Olive Ostrovsky (Julia Etzel) starts as a downtrodden girl—the kind oft-identified as someone so pitiful she’s just asking to get stomped on. She’s trailing trouble. She shows us a lonely girl who’s spent time seeking friendship in magical words. And yet, she’s a complete dark horse—she has the most impressive transformation of all. What an incredibly stunning, powerful voice! Words can’t convey her impact—she must be heard.

William Barfee (David Irving) wins my award for Actor Most Enjoying Himself yet again. In a new character David doesn’t look anything like he used to. William carries the backbone of the show’s comic thread. He showcases a great dancing talent I’d never have known was there. More! More!

As the contest progresses, there’s much bumbling unfairness. Most makes us laugh louder. One after another contestants fail to spell correctly; they are handed a consolation prize and hustled off the set. Until finally we have a winner.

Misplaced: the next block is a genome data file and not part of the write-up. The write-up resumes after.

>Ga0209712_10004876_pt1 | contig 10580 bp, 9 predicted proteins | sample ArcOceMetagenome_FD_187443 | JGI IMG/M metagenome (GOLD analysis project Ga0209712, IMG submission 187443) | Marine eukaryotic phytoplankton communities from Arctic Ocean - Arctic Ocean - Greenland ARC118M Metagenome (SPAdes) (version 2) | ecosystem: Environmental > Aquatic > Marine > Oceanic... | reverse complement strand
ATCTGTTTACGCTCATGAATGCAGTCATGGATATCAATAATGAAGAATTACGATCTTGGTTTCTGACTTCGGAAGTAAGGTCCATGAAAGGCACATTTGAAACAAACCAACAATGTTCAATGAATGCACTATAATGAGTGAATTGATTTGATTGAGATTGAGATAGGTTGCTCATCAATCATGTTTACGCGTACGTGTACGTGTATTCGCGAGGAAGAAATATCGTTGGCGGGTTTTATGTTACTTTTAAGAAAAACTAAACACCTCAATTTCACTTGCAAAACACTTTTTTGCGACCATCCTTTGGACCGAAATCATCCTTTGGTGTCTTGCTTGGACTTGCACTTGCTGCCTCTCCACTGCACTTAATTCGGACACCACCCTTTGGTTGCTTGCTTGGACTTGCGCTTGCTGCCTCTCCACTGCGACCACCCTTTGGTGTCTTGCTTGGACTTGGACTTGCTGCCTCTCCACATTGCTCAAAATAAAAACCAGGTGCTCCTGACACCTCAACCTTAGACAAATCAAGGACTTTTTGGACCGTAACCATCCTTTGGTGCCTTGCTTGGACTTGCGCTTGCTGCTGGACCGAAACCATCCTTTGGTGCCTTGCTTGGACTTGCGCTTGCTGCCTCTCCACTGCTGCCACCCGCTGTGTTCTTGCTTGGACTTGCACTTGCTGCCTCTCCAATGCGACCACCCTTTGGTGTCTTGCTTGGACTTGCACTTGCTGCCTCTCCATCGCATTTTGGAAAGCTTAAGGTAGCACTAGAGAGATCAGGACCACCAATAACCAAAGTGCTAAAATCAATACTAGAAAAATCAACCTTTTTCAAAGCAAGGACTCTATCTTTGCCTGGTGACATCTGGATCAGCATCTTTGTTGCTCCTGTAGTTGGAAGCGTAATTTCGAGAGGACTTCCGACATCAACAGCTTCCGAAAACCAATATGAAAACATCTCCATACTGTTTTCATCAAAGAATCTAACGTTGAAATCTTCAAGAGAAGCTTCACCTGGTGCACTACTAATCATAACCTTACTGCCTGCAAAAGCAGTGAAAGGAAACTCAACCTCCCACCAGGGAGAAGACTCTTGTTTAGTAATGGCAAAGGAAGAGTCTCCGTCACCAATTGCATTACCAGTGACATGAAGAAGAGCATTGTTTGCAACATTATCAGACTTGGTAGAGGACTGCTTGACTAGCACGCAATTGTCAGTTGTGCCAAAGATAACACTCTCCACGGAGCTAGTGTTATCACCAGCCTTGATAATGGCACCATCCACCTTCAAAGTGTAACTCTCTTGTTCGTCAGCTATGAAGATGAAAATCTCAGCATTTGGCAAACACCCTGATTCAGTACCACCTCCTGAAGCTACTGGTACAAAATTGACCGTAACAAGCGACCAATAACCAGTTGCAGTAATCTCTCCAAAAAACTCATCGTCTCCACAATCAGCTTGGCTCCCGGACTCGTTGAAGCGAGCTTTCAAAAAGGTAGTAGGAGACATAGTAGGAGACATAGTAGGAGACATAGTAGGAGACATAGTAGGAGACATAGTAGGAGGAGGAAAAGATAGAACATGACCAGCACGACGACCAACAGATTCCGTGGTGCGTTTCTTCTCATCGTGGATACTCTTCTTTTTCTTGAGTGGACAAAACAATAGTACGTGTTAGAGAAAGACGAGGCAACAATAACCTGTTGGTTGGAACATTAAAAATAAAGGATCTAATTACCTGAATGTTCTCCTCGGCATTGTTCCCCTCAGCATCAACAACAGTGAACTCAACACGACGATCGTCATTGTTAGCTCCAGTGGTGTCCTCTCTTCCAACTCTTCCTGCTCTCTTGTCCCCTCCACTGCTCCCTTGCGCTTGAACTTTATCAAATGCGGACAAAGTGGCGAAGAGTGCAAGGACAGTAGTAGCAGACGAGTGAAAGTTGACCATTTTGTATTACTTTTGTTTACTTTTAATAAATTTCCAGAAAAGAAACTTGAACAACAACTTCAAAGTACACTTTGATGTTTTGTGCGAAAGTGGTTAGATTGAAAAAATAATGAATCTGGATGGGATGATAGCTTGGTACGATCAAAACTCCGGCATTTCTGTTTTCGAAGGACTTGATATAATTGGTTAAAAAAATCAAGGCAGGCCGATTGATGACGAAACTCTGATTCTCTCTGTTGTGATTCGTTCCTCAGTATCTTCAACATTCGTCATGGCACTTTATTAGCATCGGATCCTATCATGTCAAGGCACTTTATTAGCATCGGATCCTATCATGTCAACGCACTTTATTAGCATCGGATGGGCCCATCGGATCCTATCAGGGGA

This show will make you feel good about the world. Each “kid” starts out badly fitted and for some, the world gets better. Everyone does something unexpected—they burst out with something bigger and truer about themselves, and in so doing, the world gets more manageable. Each kid fills us with the promise of their leading a successful life. A promise for which it’s worth getting out of your chair and trundling down to the Masquers.

For everyone, life gets better.





How did you feel about the play? Comments are welcome.

25th Annual Putnam Country Spelling Bee was performed Nov. 5 - Dec. 18, 2010, at the Masquers Theatre in Point Richmond, California. This review was also published in This Point In Time (TPIT), Vol. XXIX-3, November 2010, a publication of the Point Richmond History Association.